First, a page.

Significant Past Events - Battle of Newtown, New York 2004

The text from this section is borrowed from their website ... http://www.chemungvalley.org

     Nearly one hundred and fifty years after the first white men had first visited the Chemung River Valley, it had settlements all along its banks with several bands of Native American tribes including the Lenapes or Delawares, Tuteloes or Eastern Sioux, Mahicans or Mohegans, and the Shawnees. Though the territory was not owned by any of these tribes, they were allowed to settle in the area by the Five Nations Confederacy and more specifically by the Cayugas and the Senecas. During the French and Indian War (1755-1760) this region was off limits to any white settler or missionary, and any who were foolish enough to venture in were met with certain death. The Senecas, Cayugas, and the Delaware mostly sided with the French, causing death and destruction in frontier raids for many of the English settlers and colonists throughout Pennsylvania and New Jersey and along the Hudson River Valley. Still later, during the days of the Revolutionary War, the Five Nations tried to remain neutral. However, through a courtship with the English, including promises and treaties, not to mention lavish gifts heaped upon them, many of the Iroquois would side with the British.

     The area of the Chemung River Valley was still vastly unseen by the White Man and though many of the Iroquois were technically at war this region was still relatively peaceful and serene. Settlements of Native Americans doted the countryside as well as vast gardens, orchards and fields of maize. Villages were comprised of well-built log cabins that would rival any that the early colonists could have constructed. Unfortunately, this peaceful picture would soon be devastated and lost forever.

     General George Washington was well aware of the Iroquois alliance with the British with their attempt to squash the unruly American forces and their bid for independence.  Washington devised a three prong attack on the Indian and British stronghold known as the Finger Lakes area. One invading force under the command of Brigadier General James Clinton would start at Albany and proceed westward along the Mohawk River and then southward into the region. Another under the command of Major General John Sullivan would start in Pennsylvania and follow the Susquehanna north to Tioga Point (now Athens). The third attacking army would leave Fort Pitt (now Pittsburgh, PA) and proceed north towards the area near what is now Geneseo, NY.

     As the invading armies moved into the area, they were not unnoticed by the Native Americans who kept a keen but elusive watch of their enemy from high in the hills. They compared the long blue line of American soldiers to a long blue snake slithering through the valley.

     In August of 1779, Clinton's army met up with Sullivan's army along the Susquehanna River at what would later be named "Union" (near Endicott, NY). The combined forces would total over 5,000 men, roughly one-third of the entire Colonial Army at that time. For the next three days, the two armies advanced northward and westward, following the Chemung River towards the Native American village of Newtown. Here the British and Iroquois had built earthen breastworks in anticipation of the Colonial forces.  To try to hide the earthen fortress, they covered the breastworks with freshly cut saplings.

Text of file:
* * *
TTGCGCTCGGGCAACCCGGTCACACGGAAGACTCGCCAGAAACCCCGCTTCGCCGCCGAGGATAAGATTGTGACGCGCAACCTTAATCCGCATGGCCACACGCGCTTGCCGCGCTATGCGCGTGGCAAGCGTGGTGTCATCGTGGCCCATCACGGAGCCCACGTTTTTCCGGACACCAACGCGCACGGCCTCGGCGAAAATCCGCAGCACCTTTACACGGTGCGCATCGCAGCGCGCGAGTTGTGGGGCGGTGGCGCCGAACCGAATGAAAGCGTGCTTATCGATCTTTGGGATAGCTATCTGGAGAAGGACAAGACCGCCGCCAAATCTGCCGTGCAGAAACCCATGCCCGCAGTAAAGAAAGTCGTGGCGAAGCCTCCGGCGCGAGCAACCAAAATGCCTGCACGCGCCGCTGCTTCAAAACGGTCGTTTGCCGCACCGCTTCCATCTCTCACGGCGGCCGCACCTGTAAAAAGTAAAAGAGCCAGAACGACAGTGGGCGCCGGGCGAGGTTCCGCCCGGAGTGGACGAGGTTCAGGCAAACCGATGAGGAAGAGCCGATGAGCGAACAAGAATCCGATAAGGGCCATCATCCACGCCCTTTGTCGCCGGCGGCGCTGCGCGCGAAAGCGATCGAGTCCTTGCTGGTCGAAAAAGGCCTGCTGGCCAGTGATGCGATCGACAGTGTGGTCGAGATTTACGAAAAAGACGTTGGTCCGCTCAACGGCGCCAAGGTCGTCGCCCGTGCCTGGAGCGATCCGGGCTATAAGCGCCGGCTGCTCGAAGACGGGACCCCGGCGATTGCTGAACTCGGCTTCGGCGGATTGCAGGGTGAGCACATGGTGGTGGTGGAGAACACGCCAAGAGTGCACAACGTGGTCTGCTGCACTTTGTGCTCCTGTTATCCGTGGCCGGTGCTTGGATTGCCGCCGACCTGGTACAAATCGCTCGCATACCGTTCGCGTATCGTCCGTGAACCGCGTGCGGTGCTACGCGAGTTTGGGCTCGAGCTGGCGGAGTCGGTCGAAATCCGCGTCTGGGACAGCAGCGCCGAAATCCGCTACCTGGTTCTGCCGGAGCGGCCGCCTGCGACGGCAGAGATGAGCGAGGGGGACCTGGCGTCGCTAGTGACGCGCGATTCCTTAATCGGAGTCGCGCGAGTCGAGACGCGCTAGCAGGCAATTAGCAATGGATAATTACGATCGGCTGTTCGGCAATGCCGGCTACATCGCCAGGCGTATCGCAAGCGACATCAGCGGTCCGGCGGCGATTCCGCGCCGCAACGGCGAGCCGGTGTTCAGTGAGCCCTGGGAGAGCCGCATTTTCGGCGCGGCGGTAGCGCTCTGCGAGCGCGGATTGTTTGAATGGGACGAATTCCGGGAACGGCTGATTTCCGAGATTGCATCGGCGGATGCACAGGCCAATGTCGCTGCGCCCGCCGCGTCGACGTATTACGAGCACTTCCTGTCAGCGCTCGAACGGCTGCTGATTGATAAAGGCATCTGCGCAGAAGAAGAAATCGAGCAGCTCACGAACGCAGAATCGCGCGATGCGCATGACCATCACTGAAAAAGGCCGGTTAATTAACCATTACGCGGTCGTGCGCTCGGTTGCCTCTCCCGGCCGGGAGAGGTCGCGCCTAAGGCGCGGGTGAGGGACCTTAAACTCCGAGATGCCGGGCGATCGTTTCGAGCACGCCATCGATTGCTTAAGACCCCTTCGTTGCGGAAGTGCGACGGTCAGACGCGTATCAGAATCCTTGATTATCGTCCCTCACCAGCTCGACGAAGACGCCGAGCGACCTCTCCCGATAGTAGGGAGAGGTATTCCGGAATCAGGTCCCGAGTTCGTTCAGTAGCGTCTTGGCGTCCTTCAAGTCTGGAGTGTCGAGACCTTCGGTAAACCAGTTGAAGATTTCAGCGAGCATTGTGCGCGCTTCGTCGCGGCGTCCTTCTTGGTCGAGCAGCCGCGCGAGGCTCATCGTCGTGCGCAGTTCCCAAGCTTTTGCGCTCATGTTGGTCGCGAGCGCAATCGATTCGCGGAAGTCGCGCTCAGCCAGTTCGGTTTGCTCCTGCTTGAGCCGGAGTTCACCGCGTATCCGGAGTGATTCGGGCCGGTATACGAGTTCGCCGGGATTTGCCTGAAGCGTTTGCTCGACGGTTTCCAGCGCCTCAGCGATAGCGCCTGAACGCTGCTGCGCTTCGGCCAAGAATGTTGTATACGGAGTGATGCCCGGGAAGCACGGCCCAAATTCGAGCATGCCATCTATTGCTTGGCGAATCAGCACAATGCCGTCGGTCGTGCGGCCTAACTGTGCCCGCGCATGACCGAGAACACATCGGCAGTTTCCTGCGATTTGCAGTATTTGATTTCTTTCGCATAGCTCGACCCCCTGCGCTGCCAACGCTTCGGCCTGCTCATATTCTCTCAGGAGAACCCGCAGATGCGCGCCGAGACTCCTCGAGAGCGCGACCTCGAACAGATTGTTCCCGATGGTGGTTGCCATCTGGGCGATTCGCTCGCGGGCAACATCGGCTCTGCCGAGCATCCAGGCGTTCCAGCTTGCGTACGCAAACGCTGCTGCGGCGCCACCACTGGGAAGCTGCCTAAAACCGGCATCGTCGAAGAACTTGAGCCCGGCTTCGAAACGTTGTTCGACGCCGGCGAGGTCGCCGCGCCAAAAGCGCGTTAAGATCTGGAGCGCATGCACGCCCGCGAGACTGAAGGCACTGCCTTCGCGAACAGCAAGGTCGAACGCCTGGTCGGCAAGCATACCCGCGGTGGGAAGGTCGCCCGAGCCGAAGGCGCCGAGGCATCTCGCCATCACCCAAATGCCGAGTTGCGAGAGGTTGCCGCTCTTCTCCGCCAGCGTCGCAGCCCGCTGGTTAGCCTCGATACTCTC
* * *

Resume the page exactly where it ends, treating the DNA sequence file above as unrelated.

However, the British figured the Americans would reach their hidden fortress considerably earlier than they actually did. Consequently Sullivan's scouts noticed the massive wall of saplings were wilting and thus alerted Sullivan of the impending ambush. The American forces advanced with their artillery within just 300 yards of the breastworks and pounded the earthen fort in what would be the start of a fierce battle. Though closely contended, it was clear the Americans with their artillery had the better firepower and the British along with their Iroquois counterparts fled northward, leaving behind vast Indian villages and storehouses which were quickly raided and destroyed by the American troops.

     Though over 7,000 men were engaged at the battle of Newtown, there were relatively few casualties However, this massive battle would be forever regarded as one of the major accomplishments of the American Army and was a pivotal turning point of the American Revolution.

CLICK ON ANY PICTURE TO ENLARGE

Use the BACK key to return to this page

Mitch and Jeff plan their strategy

Attacking the Indian camp

"We got them redskins outnumbered!"

Gene protects the American flank from counterattack

Braving the heat for yet another battle

Gene resting during Sunday's battle

Taking on the Redcoats

"Take that ... lobsterbacks!"

The Continental Forces

Read accounts of the reenactment at ...

http://www.stargazettenews.com/newsextra/newtown/

Want to visit the site yourself?  CLICK HERE for directions

Use the BACK key to return to the Previous Page